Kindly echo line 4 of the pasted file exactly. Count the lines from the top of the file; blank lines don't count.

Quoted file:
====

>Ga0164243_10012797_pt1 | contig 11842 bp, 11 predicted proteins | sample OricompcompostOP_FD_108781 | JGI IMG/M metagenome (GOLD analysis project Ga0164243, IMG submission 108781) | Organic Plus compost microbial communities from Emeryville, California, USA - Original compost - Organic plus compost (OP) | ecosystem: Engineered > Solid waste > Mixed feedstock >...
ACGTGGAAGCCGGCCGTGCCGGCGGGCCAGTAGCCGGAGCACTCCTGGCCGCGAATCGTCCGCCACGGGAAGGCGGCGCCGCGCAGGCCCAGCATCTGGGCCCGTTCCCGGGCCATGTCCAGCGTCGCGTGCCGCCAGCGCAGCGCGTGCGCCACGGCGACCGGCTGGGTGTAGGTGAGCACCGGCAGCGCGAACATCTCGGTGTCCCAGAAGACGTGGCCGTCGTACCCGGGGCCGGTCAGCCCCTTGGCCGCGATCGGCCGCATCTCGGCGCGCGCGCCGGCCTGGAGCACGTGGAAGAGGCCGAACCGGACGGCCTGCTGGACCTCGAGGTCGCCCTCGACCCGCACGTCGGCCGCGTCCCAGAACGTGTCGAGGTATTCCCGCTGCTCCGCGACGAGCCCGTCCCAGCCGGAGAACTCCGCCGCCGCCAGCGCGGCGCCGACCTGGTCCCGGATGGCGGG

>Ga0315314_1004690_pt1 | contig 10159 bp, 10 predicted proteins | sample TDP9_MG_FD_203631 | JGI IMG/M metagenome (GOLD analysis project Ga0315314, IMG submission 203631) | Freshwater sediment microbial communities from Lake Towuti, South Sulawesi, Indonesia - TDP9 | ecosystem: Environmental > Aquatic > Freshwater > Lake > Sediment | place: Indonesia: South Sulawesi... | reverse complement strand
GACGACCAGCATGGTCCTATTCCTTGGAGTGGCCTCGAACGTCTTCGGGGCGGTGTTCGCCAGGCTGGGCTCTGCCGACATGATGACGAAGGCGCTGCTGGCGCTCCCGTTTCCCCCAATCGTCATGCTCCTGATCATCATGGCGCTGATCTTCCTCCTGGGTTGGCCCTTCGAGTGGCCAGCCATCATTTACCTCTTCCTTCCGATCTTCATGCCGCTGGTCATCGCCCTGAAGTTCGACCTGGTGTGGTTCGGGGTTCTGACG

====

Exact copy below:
GACGACCAGCATGGTCCTATTCCTTGGAGTGGCCTCGAACGTCTTCGGGGCGGTGTTCGCCAGGCTGGGCTCTGCCGACATGATGACGAAGGCGCTGCTGGCGCTCCCGTTTCCCCCAATCGTCATGCTCCTGATCATCATGGCGCTGATCTTCCTCCTGGGTTGGCCCTTCGAGTGGCCAGCCATCATTTACCTCTTCCTTCCGATCTTCATGCCGCTGGTCATCGCCCTGAAGTTCGACCTGGTGTGGTTCGGGGTTCTGACG